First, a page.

Various Artists

Burnt Marshmallows & Teeny Bikinis

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The great, innocent summers of the halcyon days of sun and surf no longer really exist, so perhaps the next best thing for the nostalgic types amongst us is a compilation album that recreates the type of lighthearted summertime tunes that filtered from AM radios back then, that still turn some baby boomers teary-eyed even now when they hear them. That is precisely what the Optional Art compilation Burnt Marshmallows & Teeny Bikinis does, collecting an eclectic array of modern-day takes on the summer anthems of the past from some well-known names within the pop underground of the 1990s.

The album presents a dozen groovy tunes, variations on surf music, odes to the sunshine, a wishful schoolboy tune (Gary & the Masticators' "Permanent Vacation"), and a tongue-in-cheek drag-strip saga in Bill & the Hodads' (aka Bill Retoff) "Drag-Racin' Surfer," as well as a few straight pop songs with lyrical allusions to most the romantic (and hormonal) season of the year, with plenty of sunny Beach Boy harmonies and Duane Eddy guitar to go around. There is even a Ventures-style, mini-exploitation spaghetti-western instrumental (Rich Arithmetic's "Russ Meyer's Revenge") to play during those campfire nights, and the Oohs toss out a Queen-style romp with "Summer Sun." Most of the music on the album is not substantial by these artists' standards, and it is not supposed to be. The main purpose for putting the collection together, after all, is to reminisce a little bit and have some toss-off fun -- maybe even daydream a bit as if there were no other care or worry in the world other than lounging on the beach and surreptitiously scoping through all the suntanned bodies for that right guy or girl.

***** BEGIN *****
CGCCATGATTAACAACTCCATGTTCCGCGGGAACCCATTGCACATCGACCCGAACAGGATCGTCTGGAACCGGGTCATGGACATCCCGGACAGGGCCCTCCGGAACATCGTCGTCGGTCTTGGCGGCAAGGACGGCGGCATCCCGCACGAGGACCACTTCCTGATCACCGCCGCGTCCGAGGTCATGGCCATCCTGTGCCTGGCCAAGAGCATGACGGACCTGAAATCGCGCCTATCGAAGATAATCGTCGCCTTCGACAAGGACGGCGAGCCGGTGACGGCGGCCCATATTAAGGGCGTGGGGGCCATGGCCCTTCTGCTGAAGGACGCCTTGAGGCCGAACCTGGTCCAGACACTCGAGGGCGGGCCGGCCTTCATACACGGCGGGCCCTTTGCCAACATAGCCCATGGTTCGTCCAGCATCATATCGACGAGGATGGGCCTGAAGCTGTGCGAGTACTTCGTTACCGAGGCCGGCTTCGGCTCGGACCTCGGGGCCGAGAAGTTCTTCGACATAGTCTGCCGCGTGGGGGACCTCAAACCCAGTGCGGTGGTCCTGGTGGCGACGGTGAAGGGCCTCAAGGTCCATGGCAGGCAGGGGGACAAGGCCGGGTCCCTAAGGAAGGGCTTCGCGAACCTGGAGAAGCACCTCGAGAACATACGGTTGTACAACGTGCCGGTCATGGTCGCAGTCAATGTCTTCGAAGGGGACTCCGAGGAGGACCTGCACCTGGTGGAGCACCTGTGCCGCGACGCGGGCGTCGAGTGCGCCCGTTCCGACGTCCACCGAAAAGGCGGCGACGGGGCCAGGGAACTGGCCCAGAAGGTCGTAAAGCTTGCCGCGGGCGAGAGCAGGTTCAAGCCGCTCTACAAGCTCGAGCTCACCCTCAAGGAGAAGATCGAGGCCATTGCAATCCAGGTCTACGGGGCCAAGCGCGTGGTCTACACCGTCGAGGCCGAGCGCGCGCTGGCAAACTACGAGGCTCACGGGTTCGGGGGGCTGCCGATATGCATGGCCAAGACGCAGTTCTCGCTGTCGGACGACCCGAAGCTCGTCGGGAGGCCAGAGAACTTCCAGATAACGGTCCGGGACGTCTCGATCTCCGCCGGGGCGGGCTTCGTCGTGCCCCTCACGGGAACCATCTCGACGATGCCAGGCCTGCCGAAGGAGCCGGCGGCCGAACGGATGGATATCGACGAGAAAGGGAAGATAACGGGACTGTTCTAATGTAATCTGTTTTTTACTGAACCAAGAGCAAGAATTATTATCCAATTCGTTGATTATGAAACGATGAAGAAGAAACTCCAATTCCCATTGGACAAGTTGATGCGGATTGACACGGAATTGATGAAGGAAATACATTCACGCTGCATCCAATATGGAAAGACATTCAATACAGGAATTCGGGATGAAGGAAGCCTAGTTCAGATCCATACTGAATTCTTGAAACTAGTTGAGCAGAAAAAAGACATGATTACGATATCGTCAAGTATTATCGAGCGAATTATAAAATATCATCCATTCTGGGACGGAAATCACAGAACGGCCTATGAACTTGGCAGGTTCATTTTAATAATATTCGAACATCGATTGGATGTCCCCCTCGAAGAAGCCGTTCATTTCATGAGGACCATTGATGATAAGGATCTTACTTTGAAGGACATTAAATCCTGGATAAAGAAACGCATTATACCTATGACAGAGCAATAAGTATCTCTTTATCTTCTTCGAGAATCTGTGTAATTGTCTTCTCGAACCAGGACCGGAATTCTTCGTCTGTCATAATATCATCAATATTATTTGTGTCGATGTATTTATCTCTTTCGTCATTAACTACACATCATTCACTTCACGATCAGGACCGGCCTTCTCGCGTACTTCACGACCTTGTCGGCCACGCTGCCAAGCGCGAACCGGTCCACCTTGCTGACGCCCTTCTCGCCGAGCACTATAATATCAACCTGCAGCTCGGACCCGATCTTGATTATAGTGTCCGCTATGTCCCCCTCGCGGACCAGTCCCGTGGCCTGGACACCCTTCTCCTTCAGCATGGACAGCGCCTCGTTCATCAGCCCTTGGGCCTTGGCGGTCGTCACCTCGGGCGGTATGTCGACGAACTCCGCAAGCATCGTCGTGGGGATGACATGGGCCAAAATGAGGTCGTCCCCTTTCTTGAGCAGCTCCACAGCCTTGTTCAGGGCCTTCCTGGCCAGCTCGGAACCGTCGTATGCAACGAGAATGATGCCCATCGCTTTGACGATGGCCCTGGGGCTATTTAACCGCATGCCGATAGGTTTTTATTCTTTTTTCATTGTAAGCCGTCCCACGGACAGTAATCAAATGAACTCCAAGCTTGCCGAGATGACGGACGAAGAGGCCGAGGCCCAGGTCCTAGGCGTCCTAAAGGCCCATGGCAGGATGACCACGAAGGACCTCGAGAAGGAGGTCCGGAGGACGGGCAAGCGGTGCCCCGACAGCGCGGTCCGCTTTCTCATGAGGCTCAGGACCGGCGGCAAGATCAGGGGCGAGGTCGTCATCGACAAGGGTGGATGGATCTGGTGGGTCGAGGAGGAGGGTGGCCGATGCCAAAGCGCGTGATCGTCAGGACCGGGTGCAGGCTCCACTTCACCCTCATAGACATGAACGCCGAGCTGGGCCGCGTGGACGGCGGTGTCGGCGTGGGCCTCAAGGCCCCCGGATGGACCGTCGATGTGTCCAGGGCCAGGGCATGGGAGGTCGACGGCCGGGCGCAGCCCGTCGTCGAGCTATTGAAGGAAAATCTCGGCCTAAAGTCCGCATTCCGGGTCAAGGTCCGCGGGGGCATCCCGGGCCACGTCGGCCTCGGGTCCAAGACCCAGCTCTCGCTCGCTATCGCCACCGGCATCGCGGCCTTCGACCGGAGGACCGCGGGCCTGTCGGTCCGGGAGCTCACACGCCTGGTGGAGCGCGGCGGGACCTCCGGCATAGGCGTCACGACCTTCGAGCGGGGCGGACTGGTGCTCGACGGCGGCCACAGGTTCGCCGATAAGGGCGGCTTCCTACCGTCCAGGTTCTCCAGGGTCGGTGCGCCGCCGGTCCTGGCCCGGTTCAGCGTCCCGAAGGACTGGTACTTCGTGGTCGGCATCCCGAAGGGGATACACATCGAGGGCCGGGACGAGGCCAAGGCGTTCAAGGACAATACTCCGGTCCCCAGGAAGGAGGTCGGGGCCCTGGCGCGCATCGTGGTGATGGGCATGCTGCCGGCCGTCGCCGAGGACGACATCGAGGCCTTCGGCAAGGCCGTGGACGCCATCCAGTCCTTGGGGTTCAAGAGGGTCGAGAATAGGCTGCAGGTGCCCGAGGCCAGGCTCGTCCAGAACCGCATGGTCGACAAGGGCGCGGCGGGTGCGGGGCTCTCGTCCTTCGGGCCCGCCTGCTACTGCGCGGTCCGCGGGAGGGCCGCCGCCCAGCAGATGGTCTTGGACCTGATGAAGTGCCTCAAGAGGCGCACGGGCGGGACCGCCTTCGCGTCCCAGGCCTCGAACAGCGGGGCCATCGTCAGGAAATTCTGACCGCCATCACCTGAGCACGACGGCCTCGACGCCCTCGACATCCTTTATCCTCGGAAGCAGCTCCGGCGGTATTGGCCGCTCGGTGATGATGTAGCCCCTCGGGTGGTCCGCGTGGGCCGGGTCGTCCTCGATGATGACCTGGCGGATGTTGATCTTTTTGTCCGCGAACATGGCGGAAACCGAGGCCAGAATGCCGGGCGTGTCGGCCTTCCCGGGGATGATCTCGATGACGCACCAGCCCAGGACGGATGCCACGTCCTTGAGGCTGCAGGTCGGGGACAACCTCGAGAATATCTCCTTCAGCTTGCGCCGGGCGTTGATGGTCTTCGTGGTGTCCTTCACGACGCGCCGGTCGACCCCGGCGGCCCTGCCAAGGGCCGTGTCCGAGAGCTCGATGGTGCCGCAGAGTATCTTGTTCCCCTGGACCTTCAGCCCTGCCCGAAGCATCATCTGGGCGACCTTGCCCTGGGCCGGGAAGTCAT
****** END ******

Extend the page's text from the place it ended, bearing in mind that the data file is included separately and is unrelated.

Certain songs, however, are more than your average genre and stylistic exercises. John McMullan's "Summertime Karma Groove" is a wistful piano tune that sounds almost exactly like the Turtles. The most impressive song is "Yellow Summer Sun" from Squires of the Subterrain, a lazy pop epic that sounds like a sure hit from 1965. Even better, however, is the bonus 13th track (jokingly listed on the back of the album in extra-large lettering), also from Squires of the Subterrain. Mastermind Chris Earl lets loose with six incredible minutes of complex pocket symphonics obviously inspired by the Beach Boys' Smile project. Coming across like a mixture of "Heroes & Villains," "Good Vibrations," the Beatles' "A Day in the Life," and the Kinks' "20th Century Man," it is an inspiring imitation, and reason enough, even if you are not the nostalgic type, to shell out some of that summer-job wage.

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